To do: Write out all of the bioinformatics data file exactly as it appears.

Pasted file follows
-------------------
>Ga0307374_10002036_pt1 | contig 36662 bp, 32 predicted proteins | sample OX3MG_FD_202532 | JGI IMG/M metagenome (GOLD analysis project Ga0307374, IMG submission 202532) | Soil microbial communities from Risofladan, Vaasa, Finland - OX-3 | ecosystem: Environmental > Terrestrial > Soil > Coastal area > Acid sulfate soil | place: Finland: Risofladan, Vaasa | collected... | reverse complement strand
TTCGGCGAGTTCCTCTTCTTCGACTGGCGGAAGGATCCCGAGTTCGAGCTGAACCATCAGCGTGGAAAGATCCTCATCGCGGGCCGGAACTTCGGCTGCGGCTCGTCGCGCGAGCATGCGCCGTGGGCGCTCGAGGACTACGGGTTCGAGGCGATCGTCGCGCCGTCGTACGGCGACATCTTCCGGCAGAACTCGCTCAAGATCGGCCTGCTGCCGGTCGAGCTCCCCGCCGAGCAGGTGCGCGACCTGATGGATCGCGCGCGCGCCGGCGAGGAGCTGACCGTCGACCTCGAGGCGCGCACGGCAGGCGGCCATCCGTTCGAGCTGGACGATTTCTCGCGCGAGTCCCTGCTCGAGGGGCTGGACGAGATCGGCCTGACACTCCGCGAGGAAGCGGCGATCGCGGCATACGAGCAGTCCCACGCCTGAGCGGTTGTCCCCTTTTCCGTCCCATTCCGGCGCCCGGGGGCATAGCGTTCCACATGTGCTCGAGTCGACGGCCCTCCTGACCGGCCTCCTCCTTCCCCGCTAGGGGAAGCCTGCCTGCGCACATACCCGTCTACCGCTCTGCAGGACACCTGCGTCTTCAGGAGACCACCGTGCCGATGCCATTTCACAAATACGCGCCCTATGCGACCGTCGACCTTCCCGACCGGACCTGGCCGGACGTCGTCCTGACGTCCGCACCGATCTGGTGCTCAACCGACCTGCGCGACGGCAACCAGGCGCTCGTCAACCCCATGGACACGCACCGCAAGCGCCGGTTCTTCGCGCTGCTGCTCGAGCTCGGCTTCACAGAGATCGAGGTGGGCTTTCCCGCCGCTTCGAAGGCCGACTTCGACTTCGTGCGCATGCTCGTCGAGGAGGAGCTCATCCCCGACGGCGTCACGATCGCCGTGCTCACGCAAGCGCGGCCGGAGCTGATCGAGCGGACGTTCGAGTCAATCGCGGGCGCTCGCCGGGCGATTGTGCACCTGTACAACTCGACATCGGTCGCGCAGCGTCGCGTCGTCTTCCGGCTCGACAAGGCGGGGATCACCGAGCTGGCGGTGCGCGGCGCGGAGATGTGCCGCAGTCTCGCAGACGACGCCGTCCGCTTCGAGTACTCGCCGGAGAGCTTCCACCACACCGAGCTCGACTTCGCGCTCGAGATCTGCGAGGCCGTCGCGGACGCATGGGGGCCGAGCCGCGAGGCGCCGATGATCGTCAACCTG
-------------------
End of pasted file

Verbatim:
>Ga0307374_10002036_pt1 | contig 36662 bp, 32 predicted proteins | sample OX3MG_FD_202532 | JGI IMG/M metagenome (GOLD analysis project Ga0307374, IMG submission 202532) | Soil microbial communities from Risofladan, Vaasa, Finland - OX-3 | ecosystem: Environmental > Terrestrial > Soil > Coastal area > Acid sulfate soil | place: Finland: Risofladan, Vaasa | collected... | reverse complement strand
TTCGGCGAGTTCCTCTTCTTCGACTGGCGGAAGGATCCCGAGTTCGAGCTGAACCATCAGCGTGGAAAGATCCTCATCGCGGGCCGGAACTTCGGCTGCGGCTCGTCGCGCGAGCATGCGCCGTGGGCGCTCGAGGACTACGGGTTCGAGGCGATCGTCGCGCCGTCGTACGGCGACATCTTCCGGCAGAACTCGCTCAAGATCGGCCTGCTGCCGGTCGAGCTCCCCGCCGAGCAGGTGCGCGACCTGATGGATCGCGCGCGCGCCGGCGAGGAGCTGACCGTCGACCTCGAGGCGCGCACGGCAGGCGGCCATCCGTTCGAGCTGGACGATTTCTCGCGCGAGTCCCTGCTCGAGGGGCTGGACGAGATCGGCCTGACACTCCGCGAGGAAGCGGCGATCGCGGCATACGAGCAGTCCCACGCCTGAGCGGTTGTCCCCTTTTCCGTCCCATTCCGGCGCCCGGGGGCATAGCGTTCCACATGTGCTCGAGTCGACGGCCCTCCTGACCGGCCTCCTCCTTCCCCGCTAGGGGAAGCCTGCCTGCGCACATACCCGTCTACCGCTCTGCAGGACACCTGCGTCTTCAGGAGACCACCGTGCCGATGCCATTTCACAAATACGCGCCCTATGCGACCGTCGACCTTCCCGACCGGACCTGGCCGGACGTCGTCCTGACGTCCGCACCGATCTGGTGCTCAACCGACCTGCGCGACGGCAACCAGGCGCTCGTCAACCCCATGGACACGCACCGCAAGCGCCGGTTCTTCGCGCTGCTGCTCGAGCTCGGCTTCACAGAGATCGAGGTGGGCTTTCCCGCCGCTTCGAAGGCCGACTTCGACTTCGTGCGCATGCTCGTCGAGGAGGAGCTCATCCCCGACGGCGTCACGATCGCCGTGCTCACGCAAGCGCGGCCGGAGCTGATCGAGCGGACGTTCGAGTCAATCGCGGGCGCTCGCCGGGCGATTGTGCACCTGTACAACTCGACATCGGTCGCGCAGCGTCGCGTCGTCTTCCGGCTCGACAAGGCGGGGATCACCGAGCTGGCGGTGCGCGGCGCGGAGATGTGCCGCAGTCTCGCAGACGACGCCGTCCGCTTCGAGTACTCGCCGGAGAGCTTCCACCACACCGAGCTCGACTTCGCGCTCGAGATCTGCGAGGCCGTCGCGGACGCATGGGGGCCGAGCCGCGAGGCGCCGATGATCGTCAACCTG